Earlier this month I had a curious challenge from Andrew Kesler and Aline Homzy – To shoot a music video and cover artwork in a single day. Despite having cinematographer Joel Kesler there to co-direct the music video, getting all the pieces together in a single afternoon was quite difficult of a task!
Arranging fashion shoots in 24 hours or even getting challenged to complete and edit a creative shoot in 4 hours are things that I am relatively comfortable doing… but adding video into the mix made things a whole lot more challenging!
Before diving into the things I learnt from this shoot, check out the music video & BTSV:
Behind the Scenes:
Storyboards and schedules matter
In photo, schedules are pretty flexible most of the time. If a shot takes a little bit longer to accomplish, you can usually scrap up bits of time here and there from a second shot or simply switch to a simpler shot. In video though, you have a cohesive story to toss together and the ticking clock actually means that the lighting is changing constantly and the entire shot list gets gradually pushed farther and farther behind… stressful!
Optimize your time by shooting both video and photo simultaneously!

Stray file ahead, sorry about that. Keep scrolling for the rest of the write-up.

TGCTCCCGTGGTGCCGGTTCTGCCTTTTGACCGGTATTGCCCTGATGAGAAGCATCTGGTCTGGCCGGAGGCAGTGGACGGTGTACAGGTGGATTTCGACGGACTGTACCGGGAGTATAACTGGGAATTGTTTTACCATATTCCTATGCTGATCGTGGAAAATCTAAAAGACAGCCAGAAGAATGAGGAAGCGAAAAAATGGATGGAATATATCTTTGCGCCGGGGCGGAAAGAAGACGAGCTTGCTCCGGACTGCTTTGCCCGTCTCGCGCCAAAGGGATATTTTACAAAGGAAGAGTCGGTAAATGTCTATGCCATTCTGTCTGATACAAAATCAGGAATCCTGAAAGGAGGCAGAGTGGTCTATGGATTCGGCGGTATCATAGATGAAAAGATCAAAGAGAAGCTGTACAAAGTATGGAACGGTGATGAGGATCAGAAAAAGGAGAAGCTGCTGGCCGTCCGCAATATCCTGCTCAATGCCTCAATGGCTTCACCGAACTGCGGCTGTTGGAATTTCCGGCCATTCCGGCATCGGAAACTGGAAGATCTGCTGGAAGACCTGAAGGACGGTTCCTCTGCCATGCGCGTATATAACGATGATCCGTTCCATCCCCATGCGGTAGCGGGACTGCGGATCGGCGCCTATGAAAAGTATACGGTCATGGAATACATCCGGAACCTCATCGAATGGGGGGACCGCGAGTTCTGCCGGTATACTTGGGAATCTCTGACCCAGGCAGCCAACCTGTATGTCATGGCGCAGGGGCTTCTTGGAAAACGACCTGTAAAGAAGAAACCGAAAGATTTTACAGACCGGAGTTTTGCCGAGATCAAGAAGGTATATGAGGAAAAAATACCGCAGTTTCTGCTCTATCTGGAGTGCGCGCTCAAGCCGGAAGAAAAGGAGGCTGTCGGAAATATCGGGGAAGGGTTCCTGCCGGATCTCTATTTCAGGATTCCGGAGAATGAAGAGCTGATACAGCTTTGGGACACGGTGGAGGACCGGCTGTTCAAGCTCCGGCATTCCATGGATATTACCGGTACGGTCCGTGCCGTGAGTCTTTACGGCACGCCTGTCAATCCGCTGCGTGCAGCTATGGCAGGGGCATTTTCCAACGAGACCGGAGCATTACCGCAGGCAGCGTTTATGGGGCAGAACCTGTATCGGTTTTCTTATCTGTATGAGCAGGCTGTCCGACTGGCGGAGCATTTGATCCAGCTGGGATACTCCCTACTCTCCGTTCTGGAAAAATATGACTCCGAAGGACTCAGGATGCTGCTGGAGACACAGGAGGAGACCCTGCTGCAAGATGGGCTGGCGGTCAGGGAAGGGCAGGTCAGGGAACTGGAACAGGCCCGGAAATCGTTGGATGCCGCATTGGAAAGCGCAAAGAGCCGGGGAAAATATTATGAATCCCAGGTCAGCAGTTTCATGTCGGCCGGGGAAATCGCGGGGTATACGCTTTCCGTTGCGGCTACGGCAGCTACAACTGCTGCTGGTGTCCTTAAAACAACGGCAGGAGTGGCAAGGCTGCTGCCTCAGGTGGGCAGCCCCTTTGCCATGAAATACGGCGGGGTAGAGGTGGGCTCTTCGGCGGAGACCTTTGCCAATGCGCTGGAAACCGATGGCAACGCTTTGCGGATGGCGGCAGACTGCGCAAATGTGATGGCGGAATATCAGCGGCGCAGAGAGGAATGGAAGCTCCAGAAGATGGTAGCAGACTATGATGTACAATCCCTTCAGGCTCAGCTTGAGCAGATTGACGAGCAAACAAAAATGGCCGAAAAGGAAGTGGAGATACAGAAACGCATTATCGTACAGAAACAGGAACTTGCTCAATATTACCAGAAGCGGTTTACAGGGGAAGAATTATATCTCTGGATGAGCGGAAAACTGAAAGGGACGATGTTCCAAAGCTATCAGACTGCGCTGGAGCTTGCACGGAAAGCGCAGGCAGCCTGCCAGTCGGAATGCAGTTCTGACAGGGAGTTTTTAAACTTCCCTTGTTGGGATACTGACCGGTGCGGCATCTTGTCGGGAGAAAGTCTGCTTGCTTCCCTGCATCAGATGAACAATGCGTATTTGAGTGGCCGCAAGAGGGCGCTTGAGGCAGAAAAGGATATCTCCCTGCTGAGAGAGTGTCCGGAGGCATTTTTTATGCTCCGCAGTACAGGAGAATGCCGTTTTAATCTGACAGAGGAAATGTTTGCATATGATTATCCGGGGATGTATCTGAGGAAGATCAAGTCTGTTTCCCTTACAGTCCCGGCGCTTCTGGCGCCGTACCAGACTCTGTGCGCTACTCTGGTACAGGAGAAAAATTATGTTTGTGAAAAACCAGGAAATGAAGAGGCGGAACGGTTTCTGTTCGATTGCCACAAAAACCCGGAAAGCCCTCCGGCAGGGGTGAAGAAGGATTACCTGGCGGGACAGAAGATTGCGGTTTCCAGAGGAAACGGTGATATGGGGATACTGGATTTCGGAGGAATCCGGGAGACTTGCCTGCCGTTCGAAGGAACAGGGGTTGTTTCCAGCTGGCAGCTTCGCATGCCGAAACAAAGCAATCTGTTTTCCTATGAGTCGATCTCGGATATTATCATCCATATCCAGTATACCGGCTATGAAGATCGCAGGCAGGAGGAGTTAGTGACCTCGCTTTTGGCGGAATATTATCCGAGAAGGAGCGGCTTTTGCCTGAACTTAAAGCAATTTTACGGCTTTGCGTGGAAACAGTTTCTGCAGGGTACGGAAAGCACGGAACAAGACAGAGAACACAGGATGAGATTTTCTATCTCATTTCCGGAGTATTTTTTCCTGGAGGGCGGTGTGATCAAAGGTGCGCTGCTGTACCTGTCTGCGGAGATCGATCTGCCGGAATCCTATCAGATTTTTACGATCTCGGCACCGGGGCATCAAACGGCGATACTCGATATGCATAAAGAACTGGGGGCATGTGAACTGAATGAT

So how does one do that? Well, in the first shot ft. Aline and Andrew playing at the waterfront, Joel kept busy shooting closeup beauty shots of the fingers, piano, facial expressions and violin while I got my lights set up around the set.
You’ll notice that you see this exact setup replicated in the music video (minus the lighting and dragon that was hand painted btw!)
If you can, avoid trying to do both in the same day
I can undeniably state that doing both on two separate dates would have made the shoot a lot more relaxing and we would have probably done a better job on each individually. Despite the similarity in equipment (all visuals were shot on a D800E or D800) the need to capture photos disrupts the video workflow.
That being said, there is a distinct cost savings from needing to produce two days in a row and working with emerging artists, compromises need to be made!
Have two separate crews – Photo & Video
If for whatever reason the previous is impossible, making sure you have a separate and video crew can help optimize workflows. Separate sets can be prepared independently. Granted, there will be a lot more down time for each group, but having the lighting ready to go and simply needing to pop models in and out will make things go a lot more efficiently.
Moving a piano around is hard work!
I guess somewhat obvious but getting that piano from A to B was a pain in the butt. If ever you bring a piano into the woods, get some nice carrying straps! 😛
The lighting setup:
Since I know you guys always like to hear about how shots are set up, here are the two lighting setups that were done for the shoot. Sorry for the icons, I haven’t found a program that makes proper Elinchrom modifiers for icons XD